Some 20 Venezuelan children who were found sick and malnourished at Anabisi, Port Kaituma in the North West District of Region One (Barima- Waini) received immediate medical attention on Saturday. This is part of a string of relief efforts being provided to vulnerable indigenous migrants who have settled in the community.
According to a report from the Office of the Prime Minister, dozens of Amerindians- including children- may have entered Guyanese territory from a neighbouring village in Venezuela in poor health and without food. They have settled in Anabisi, which is located some 10 minutes away from Port Kaituma.
On Saturday, responding to reports of the dire circumstances the people are facing, a team, including several government ministers, went into the community to provide medical care and assess their needs.
Pediatrician at the Georgetown Public Hospital Corporation (GPHC) Dr. Neil Samwaroo said that the medical team found about 50 children at the settlement and they were able to attend to 20 children on Saturday. These children were among those who were the sickest.
Dr. Samwaroo said that many of the children had impetigo (a bacterial infection on the skin), conjunctivitis (commonly called ‘red eye’) and mild diarrheal diseases.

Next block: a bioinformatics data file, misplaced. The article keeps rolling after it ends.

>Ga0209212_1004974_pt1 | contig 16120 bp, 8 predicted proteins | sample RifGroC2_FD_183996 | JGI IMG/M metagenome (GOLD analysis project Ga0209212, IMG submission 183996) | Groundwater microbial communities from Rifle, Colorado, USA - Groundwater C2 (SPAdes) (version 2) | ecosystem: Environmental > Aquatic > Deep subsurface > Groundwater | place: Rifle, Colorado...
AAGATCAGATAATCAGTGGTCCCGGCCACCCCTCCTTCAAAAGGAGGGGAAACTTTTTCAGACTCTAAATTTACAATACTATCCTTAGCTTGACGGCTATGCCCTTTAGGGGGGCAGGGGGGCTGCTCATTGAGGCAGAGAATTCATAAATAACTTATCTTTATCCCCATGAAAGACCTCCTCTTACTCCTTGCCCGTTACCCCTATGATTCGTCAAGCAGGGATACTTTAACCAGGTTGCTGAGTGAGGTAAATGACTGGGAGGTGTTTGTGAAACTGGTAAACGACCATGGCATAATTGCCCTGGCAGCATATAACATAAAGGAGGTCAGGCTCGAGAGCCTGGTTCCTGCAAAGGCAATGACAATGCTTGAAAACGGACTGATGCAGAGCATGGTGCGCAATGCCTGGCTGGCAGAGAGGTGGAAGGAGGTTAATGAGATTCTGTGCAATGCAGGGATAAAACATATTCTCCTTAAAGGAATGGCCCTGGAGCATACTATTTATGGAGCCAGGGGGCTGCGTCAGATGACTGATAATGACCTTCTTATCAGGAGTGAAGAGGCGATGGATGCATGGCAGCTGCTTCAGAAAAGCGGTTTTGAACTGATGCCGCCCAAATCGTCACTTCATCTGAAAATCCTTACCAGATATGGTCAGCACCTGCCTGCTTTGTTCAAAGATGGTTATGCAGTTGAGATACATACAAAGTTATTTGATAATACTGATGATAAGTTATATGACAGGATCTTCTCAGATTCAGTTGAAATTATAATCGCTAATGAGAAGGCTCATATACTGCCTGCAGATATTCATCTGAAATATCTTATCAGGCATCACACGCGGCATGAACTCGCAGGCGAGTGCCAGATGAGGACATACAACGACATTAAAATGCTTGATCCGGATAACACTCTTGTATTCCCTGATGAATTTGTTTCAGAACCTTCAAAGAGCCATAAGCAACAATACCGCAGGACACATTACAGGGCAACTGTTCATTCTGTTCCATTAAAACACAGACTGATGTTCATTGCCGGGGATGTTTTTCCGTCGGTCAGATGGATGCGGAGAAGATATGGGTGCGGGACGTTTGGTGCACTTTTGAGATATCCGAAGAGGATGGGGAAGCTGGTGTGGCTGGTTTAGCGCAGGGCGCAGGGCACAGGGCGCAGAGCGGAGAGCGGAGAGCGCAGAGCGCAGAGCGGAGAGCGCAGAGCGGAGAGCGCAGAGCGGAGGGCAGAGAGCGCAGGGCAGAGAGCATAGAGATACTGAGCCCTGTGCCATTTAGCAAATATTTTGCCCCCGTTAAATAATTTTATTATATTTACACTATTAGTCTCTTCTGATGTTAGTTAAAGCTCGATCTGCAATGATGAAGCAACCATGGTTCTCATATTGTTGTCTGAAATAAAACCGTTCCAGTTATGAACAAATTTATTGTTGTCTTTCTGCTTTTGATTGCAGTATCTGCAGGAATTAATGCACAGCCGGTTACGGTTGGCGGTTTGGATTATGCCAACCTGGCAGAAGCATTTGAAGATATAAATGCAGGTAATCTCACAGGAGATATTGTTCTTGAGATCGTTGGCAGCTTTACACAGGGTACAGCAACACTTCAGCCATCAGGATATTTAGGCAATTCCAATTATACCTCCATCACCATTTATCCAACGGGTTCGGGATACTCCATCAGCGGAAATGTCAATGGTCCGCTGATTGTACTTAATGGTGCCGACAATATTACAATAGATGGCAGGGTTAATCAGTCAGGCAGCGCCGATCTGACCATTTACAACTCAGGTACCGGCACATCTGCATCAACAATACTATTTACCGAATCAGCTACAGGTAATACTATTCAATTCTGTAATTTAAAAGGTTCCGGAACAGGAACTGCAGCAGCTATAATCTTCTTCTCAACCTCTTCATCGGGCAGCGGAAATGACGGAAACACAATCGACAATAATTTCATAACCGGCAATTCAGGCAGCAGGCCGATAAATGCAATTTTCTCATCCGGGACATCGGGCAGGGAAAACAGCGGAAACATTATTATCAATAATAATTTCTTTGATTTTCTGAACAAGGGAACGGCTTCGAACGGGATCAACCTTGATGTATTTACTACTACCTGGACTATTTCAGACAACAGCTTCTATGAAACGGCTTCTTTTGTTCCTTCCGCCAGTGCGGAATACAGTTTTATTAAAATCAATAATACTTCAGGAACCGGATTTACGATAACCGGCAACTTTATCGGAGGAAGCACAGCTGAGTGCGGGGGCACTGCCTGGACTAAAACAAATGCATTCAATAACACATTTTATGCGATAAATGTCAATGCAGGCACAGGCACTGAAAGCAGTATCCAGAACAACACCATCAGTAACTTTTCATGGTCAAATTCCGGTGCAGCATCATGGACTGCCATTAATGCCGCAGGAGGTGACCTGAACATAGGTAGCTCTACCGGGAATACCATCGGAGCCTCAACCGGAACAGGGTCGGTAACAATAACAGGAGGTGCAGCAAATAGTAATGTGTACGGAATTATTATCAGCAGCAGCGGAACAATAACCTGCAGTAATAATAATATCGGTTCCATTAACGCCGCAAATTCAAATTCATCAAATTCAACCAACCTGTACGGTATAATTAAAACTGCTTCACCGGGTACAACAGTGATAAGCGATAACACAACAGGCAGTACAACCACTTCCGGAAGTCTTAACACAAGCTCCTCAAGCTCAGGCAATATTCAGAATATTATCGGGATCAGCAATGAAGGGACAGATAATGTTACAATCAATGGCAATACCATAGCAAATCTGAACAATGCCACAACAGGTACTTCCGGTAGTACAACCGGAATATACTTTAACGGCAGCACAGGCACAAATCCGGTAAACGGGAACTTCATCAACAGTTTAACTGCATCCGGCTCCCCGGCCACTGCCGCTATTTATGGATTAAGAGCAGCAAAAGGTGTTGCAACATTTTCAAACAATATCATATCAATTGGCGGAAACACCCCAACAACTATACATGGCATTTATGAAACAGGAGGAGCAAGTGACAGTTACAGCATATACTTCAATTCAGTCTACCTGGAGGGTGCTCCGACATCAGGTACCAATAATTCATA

“There were no severe cases that warranted emergency or immediate attention,” Dr. Samwaroo said however.
He added that four patients who needed further attention were transferred to the Port Kaituma hospital.
Minister of Health Dr. Frank Anthony, who went to Anabisi on Saturday, explained that these diseases may be as a result of the poor hygienic conditions the people are living in. For context, the indigenous people have settled near a river in Region One and rely on this as a source of drinking water.
Though the team did not discover anyone – adult or child- who was severely malnourished (starved) as reported in other sections of the media, Dr. Anthony did state that a medical team would return on Sunday to continue assessing the people.
Importantly, Minister of Human Services and Social Security Dr. Vindhya Persaud also said that wider relief will be continuously provided to the community.
“What is clear though is that the people who were there, the conditions they were under, we will continuously be assessing and intervening with more hampers going in to ensure that they are cared for and catered for,” she said at a press briefing at the Ogle Airport on Saturday night.
Subsequently, while speaking to the News Room, Dr. Persaud explained that the authorities responded as soon as they were apprised of the situation. In doing so, hampers and medical supplies- which have been identified as the immediate or priority needs- were provided.
The minister, however, highlighted that further discussions are ongoing about what other avenues of support could be provided to this vulnerable group of people. This could potentially include resettlement and/or providing some sort of employment.
In the interim, though, Dr. Persaud emphasised that a constant and sustained supply of food and medical attention is needed to help the migrants.